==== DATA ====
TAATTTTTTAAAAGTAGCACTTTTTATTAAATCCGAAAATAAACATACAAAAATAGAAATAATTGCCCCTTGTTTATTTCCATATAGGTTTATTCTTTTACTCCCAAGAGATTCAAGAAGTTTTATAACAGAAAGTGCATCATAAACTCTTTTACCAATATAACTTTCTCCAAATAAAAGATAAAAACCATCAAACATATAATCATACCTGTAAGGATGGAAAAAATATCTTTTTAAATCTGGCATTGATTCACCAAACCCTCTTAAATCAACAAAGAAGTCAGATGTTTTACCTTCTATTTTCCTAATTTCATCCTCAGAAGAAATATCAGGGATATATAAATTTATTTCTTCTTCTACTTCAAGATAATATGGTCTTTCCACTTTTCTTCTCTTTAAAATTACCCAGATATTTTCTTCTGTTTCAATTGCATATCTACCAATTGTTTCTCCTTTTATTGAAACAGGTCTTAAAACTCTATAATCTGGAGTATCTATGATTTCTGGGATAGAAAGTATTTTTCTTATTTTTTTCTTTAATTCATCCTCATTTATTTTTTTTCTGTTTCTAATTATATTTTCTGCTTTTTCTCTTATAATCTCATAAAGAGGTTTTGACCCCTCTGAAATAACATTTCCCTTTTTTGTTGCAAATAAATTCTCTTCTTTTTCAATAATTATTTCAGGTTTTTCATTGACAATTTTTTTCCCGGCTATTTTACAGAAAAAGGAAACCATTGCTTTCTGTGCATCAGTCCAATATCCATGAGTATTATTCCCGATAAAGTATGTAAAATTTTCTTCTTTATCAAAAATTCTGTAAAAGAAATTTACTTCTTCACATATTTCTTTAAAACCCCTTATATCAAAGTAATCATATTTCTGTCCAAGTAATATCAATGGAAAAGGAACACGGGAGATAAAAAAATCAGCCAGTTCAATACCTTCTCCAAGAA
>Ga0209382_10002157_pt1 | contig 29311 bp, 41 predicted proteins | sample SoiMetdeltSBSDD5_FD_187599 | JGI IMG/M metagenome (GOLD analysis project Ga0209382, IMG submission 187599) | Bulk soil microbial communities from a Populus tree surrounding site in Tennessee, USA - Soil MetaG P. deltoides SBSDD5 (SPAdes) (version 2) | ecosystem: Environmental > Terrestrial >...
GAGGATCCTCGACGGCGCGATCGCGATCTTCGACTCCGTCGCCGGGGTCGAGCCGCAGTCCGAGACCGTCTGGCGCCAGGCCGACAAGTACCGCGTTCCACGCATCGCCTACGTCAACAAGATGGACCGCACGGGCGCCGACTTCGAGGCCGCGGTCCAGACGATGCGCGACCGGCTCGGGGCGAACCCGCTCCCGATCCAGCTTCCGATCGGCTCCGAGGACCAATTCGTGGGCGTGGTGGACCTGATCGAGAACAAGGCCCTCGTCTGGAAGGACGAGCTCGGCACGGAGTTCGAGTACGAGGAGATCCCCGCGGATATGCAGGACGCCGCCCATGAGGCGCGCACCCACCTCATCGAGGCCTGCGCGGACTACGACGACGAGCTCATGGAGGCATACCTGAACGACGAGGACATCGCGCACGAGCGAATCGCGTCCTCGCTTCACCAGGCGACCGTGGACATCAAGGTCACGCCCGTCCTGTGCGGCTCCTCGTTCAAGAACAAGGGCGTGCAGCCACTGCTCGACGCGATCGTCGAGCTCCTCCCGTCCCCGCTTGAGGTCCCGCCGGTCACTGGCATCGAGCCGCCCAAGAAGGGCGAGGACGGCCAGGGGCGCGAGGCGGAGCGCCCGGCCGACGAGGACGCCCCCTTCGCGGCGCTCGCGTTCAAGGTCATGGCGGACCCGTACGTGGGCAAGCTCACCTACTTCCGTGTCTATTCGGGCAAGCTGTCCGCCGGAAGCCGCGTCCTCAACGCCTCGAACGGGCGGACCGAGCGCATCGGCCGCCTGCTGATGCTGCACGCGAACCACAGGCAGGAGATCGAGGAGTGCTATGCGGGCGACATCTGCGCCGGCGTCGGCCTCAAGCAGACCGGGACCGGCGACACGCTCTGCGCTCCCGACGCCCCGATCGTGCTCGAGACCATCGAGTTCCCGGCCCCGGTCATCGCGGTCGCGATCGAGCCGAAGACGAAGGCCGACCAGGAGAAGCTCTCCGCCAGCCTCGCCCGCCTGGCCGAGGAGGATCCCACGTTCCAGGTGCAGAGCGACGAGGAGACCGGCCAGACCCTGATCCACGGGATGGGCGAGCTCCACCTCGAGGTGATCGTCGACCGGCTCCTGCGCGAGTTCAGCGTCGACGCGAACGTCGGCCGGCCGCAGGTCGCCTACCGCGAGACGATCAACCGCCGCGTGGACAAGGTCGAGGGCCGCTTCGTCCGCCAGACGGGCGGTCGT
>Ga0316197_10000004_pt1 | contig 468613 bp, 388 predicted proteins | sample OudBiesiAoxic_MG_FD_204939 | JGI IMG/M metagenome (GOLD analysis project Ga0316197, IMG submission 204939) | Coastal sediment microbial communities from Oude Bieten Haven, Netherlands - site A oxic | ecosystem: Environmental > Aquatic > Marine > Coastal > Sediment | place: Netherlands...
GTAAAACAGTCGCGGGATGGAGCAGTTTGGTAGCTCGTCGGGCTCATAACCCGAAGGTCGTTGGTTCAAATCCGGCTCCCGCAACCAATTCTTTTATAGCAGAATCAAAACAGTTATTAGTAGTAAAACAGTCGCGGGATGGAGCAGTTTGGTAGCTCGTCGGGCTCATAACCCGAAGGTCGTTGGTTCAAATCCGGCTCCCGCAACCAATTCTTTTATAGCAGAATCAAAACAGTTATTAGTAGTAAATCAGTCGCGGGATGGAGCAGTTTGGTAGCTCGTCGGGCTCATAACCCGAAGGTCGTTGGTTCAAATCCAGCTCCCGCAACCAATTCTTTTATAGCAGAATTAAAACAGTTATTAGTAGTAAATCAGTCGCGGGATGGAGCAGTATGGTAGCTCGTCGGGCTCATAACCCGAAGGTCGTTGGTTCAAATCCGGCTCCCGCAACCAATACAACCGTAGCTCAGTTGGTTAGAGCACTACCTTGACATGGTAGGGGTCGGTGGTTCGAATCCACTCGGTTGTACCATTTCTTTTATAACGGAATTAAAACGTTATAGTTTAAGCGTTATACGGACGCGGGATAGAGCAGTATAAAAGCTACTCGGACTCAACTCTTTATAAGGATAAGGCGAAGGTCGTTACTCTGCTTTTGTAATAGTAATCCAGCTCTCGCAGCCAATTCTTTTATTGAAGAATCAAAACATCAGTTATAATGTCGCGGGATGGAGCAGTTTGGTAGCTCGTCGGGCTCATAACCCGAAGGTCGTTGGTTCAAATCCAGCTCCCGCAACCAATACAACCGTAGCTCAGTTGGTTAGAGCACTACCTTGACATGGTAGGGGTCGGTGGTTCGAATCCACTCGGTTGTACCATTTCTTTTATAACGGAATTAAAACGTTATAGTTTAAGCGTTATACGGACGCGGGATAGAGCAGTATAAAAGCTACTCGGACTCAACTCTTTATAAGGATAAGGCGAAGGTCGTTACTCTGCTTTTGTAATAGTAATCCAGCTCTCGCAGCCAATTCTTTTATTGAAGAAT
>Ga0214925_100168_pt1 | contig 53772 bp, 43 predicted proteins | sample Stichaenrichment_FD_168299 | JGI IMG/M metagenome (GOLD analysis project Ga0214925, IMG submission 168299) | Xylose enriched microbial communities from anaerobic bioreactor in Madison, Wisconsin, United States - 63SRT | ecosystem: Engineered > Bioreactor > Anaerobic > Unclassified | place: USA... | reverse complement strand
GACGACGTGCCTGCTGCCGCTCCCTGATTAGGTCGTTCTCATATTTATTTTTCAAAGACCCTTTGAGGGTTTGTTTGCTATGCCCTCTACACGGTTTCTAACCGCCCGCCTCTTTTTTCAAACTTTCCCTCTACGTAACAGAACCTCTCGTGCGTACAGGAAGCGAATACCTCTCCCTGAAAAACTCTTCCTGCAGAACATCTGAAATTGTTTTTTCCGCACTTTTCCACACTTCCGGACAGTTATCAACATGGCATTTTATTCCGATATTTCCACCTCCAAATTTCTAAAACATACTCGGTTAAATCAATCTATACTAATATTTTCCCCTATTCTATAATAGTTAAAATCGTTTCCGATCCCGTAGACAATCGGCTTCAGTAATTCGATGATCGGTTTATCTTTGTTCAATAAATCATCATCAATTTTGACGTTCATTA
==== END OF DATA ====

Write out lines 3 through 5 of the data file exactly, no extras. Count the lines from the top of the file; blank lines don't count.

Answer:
GAGGATCCTCGACGGCGCGATCGCGATCTTCGACTCCGTCGCCGGGGTCGAGCCGCAGTCCGAGACCGTCTGGCGCCAGGCCGACAAGTACCGCGTTCCACGCATCGCCTACGTCAACAAGATGGACCGCACGGGCGCCGACTTCGAGGCCGCGGTCCAGACGATGCGCGACCGGCTCGGGGCGAACCCGCTCCCGATCCAGCTTCCGATCGGCTCCGAGGACCAATTCGTGGGCGTGGTGGACCTGATCGAGAACAAGGCCCTCGTCTGGAAGGACGAGCTCGGCACGGAGTTCGAGTACGAGGAGATCCCCGCGGATATGCAGGACGCCGCCCATGAGGCGCGCACCCACCTCATCGAGGCCTGCGCGGACTACGACGACGAGCTCATGGAGGCATACCTGAACGACGAGGACATCGCGCACGAGCGAATCGCGTCCTCGCTTCACCAGGCGACCGTGGACATCAAGGTCACGCCCGTCCTGTGCGGCTCCTCGTTCAAGAACAAGGGCGTGCAGCCACTGCTCGACGCGATCGTCGAGCTCCTCCCGTCCCCGCTTGAGGTCCCGCCGGTCACTGGCATCGAGCCGCCCAAGAAGGGCGAGGACGGCCAGGGGCGCGAGGCGGAGCGCCCGGCCGACGAGGACGCCCCCTTCGCGGCGCTCGCGTTCAAGGTCATGGCGGACCCGTACGTGGGCAAGCTCACCTACTTCCGTGTCTATTCGGGCAAGCTGTCCGCCGGAAGCCGCGTCCTCAACGCCTCGAACGGGCGGACCGAGCGCATCGGCCGCCTGCTGATGCTGCACGCGAACCACAGGCAGGAGATCGAGGAGTGCTATGCGGGCGACATCTGCGCCGGCGTCGGCCTCAAGCAGACCGGGACCGGCGACACGCTCTGCGCTCCCGACGCCCCGATCGTGCTCGAGACCATCGAGTTCCCGGCCCCGGTCATCGCGGTCGCGATCGAGCCGAAGACGAAGGCCGACCAGGAGAAGCTCTCCGCCAGCCTCGCCCGCCTGGCCGAGGAGGATCCCACGTTCCAGGTGCAGAGCGACGAGGAGACCGGCCAGACCCTGATCCACGGGATGGGCGAGCTCCACCTCGAGGTGATCGTCGACCGGCTCCTGCGCGAGTTCAGCGTCGACGCGAACGTCGGCCGGCCGCAGGTCGCCTACCGCGAGACGATCAACCGCCGCGTGGACAAGGTCGAGGGCCGCTTCGTCCGCCAGACGGGCGGTCGT
>Ga0316197_10000004_pt1 | contig 468613 bp, 388 predicted proteins | sample OudBiesiAoxic_MG_FD_204939 | JGI IMG/M metagenome (GOLD analysis project Ga0316197, IMG submission 204939) | Coastal sediment microbial communities from Oude Bieten Haven, Netherlands - site A oxic | ecosystem: Environmental > Aquatic > Marine > Coastal > Sediment | place: Netherlands...
GTAAAACAGTCGCGGGATGGAGCAGTTTGGTAGCTCGTCGGGCTCATAACCCGAAGGTCGTTGGTTCAAATCCGGCTCCCGCAACCAATTCTTTTATAGCAGAATCAAAACAGTTATTAGTAGTAAAACAGTCGCGGGATGGAGCAGTTTGGTAGCTCGTCGGGCTCATAACCCGAAGGTCGTTGGTTCAAATCCGGCTCCCGCAACCAATTCTTTTATAGCAGAATCAAAACAGTTATTAGTAGTAAATCAGTCGCGGGATGGAGCAGTTTGGTAGCTCGTCGGGCTCATAACCCGAAGGTCGTTGGTTCAAATCCAGCTCCCGCAACCAATTCTTTTATAGCAGAATTAAAACAGTTATTAGTAGTAAATCAGTCGCGGGATGGAGCAGTATGGTAGCTCGTCGGGCTCATAACCCGAAGGTCGTTGGTTCAAATCCGGCTCCCGCAACCAATACAACCGTAGCTCAGTTGGTTAGAGCACTACCTTGACATGGTAGGGGTCGGTGGTTCGAATCCACTCGGTTGTACCATTTCTTTTATAACGGAATTAAAACGTTATAGTTTAAGCGTTATACGGACGCGGGATAGAGCAGTATAAAAGCTACTCGGACTCAACTCTTTATAAGGATAAGGCGAAGGTCGTTACTCTGCTTTTGTAATAGTAATCCAGCTCTCGCAGCCAATTCTTTTATTGAAGAATCAAAACATCAGTTATAATGTCGCGGGATGGAGCAGTTTGGTAGCTCGTCGGGCTCATAACCCGAAGGTCGTTGGTTCAAATCCAGCTCCCGCAACCAATACAACCGTAGCTCAGTTGGTTAGAGCACTACCTTGACATGGTAGGGGTCGGTGGTTCGAATCCACTCGGTTGTACCATTTCTTTTATAACGGAATTAAAACGTTATAGTTTAAGCGTTATACGGACGCGGGATAGAGCAGTATAAAAGCTACTCGGACTCAACTCTTTATAAGGATAAGGCGAAGGTCGTTACTCTGCTTTTGTAATAGTAATCCAGCTCTCGCAGCCAATTCTTTTATTGAAGAAT